Tea Equipment

by admin on November 8, 2011

Many of the items on this list of tea equipment are not essential to the success of a tea party. If you do not own a matching tea set or have a full set of utensils, don’t let these details be an excuse not to host a party! Improvise with the tools that you have on hand or see if you can borrow certain items from neighbors and friends.

If you plan to host many tea parties in the future, always keep an eye out for new tea equipment supplies when shopping to gradually build your collection over time. You might stumble across some great finds in antique shops or at flea markets.

Tea caddy or airtight tin or ceramic jars – Use these to store tea and prevent the leaves from coming into contact with air, light, and excessive heat. Glass jars will also work if they are kept out of the sunlight. For more information, read the article on how to store tea.

Tea kettle – Kettles are only used for boiling the water that will steep with the tea leaves inside a teapot. Aluminum and enamel are okay materials for kettles but should be avoided when choosing a teapot.

Infusers – When brewing a pot of tea, avoid small teaball infusers and instead use larger cylinder and pyramid shaped infusers that provide adequate space for tea leaves to expand. Many teapots are available with infusers already conveniently built-in.

Strainer – If you are not using an infuser, a strainer is a necessary piece of tea equipment and will be needed to catch the tea leaves when pouring freshly brewed tea into another teapot or directly into the teacups.

Teapot – The teapot is perhaps the most essential piece of tea equipment. Choose one made from ceramic, cast iron, silver, or stainless steel, avoiding aluminum and enamel (except for teakettles). Yixing teapots, popular with tea connoisseurs, should only be used for one type of tea, probably a Chinese black or green tea, because the stoneware retains the flavor of teas brewed and will affect later infusions.

Teacups with saucers and teaspoons – It is not necessary to have a matching set but try to choose cups that have complementary color schemes. To set the table, put the teacups in their saucers and place a teaspoon on each saucer.

Cozy – This quilted or knitted fabric cover is slid over the teapot to keep the tea hot when not immediately served. Never let a pot of tea sit that still has the tea leaves inside. Instead, strain the leaves because they will oversteep and cause a bitter taste, especially with the tea cozy preserving a high temperature. Read how to steep tea for more details.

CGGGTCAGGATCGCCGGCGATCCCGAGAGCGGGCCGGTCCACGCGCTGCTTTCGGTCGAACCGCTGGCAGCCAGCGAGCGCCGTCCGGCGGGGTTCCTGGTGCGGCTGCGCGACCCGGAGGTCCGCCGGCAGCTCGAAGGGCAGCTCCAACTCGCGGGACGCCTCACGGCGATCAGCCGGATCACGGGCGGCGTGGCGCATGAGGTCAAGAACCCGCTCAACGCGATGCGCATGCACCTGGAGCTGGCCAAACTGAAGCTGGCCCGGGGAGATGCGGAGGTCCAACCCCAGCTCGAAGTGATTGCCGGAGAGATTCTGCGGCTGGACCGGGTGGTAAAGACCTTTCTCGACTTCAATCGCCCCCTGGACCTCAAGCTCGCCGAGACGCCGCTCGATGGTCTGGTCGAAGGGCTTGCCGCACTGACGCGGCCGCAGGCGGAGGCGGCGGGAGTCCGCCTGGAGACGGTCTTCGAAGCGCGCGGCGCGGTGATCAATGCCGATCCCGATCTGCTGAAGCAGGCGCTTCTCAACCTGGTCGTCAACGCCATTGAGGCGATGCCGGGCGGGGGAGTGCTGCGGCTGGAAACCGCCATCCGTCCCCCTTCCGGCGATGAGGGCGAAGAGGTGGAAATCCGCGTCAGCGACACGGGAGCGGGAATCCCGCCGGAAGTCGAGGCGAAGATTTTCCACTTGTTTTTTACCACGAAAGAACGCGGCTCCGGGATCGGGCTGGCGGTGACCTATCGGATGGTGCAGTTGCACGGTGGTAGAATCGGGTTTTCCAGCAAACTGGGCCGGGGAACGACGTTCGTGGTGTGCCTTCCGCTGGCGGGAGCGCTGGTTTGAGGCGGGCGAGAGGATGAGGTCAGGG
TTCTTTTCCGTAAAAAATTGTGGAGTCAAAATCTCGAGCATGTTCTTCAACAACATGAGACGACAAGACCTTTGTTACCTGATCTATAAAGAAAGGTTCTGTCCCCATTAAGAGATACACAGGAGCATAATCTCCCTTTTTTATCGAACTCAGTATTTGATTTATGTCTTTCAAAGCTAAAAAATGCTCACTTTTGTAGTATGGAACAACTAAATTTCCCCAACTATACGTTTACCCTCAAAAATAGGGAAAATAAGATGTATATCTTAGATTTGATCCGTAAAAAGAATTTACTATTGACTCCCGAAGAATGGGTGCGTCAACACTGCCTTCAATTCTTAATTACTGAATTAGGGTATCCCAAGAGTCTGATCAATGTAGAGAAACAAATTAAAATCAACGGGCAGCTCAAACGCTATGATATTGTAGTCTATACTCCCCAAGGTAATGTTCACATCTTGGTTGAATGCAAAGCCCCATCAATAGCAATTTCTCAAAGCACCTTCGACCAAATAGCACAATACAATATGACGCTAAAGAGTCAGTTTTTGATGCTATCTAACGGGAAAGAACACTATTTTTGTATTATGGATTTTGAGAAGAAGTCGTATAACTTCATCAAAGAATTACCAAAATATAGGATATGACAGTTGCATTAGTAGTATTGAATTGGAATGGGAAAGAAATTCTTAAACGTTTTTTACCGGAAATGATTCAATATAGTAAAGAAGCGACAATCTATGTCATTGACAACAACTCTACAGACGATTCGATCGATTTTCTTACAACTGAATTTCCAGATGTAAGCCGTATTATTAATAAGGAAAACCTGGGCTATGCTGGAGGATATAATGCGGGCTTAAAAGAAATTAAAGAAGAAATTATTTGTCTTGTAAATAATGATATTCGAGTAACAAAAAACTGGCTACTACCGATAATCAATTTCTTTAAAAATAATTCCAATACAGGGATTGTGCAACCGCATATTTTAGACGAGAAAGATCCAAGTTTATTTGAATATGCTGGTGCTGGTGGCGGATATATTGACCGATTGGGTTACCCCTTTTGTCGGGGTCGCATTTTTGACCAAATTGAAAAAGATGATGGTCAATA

Milk or cream pitcher – This should be arranged close to the teapot for guests who like to take tea with milk.

Sugar bowl with spoon or tongs – This is placed near the teapot with the milk pitcher.

Lemon plate with small fork – Lemon slices are placed by the milk pitcher and sugar bowl. Lemon and milk are never combined in the same cup of tea because the acidic lemon will cause the milk to curdle. When serving your guest, ask if they desire milk or lemon. Add the milk or lemon to the teacup after filling the cup three-quarters of the way full.

Hot water pot – Keep a pot of nearly boiling water close to the teapot. Ask guests if they prefer their tea strong or weak and if they desire weaker tea, add a splash of the hot water.

Waste or slop bowl – This can be any small bowl but sometimes comes as part of a set. It is used for dumping any tea dregs remaining in the bottom of empty teacups.

Tray for the tea service – Sometimes silver teapots and other wares included in the set have a matching tray for easy transport of tea equipment.

Coffee pot, sugar bowl, and small creamer pitcher – Coffee is often served with tea and silver or stainless steel are also good metals for the coffee pot. Like the tea tray, a sugar bowl with spoon or tongs is placed near the coffee pot and a small creamer pitcher is arranged with the sugar bowl.

Trays and platters – Use these for serving pastries, scones, and sandwiches if you do not have a tiered server.

Tiered server – This is a convenient piece of tea equipment and is a space-efficient way to serve the finger foods. The foods are arranged in the order of afternoon full tea courses starting from the bottom with sandwiches and savories on the lowest tier, scones in the middle, and finally pastries on the top. Fresh fruits like strawberries can serve as lovely edible garnishes.

Pedestal cake stand with a cake server – On the tea table, a stand makes an elegant display for the cake but with the help of a cake server, it is also very functional for cutting the slices and transferring them to plates.

Baskets lined with linens – Use these if you prefer to keep freshly baked muffins and scones warm.

Side plates – These small plates should be available for guests to help themselves to scones, sandwiches, appetizers, pastries, and little desserts. They may be included in a tea set and match the teacups.

Glass or ceramic bowls and small spoons – Use whatever pretty dishes you have on hand for serving jams and clotted cream which are a must for scones, rolls, muffins, and breads.

Butter dish with a knife – Don’t forget the butter if you are serving rolls or any other baked goods that go well with it.

Utensils – The forks, knives, and/or spoons, depending on which foods you plan to serve, should be arranged near the plates and linen napkins.

Linen napkins – Linens are ideal and considered by some to be a must for tea parties. If you do not have any, be sure to use the most attractive and sturdy paper napkins that you can find.

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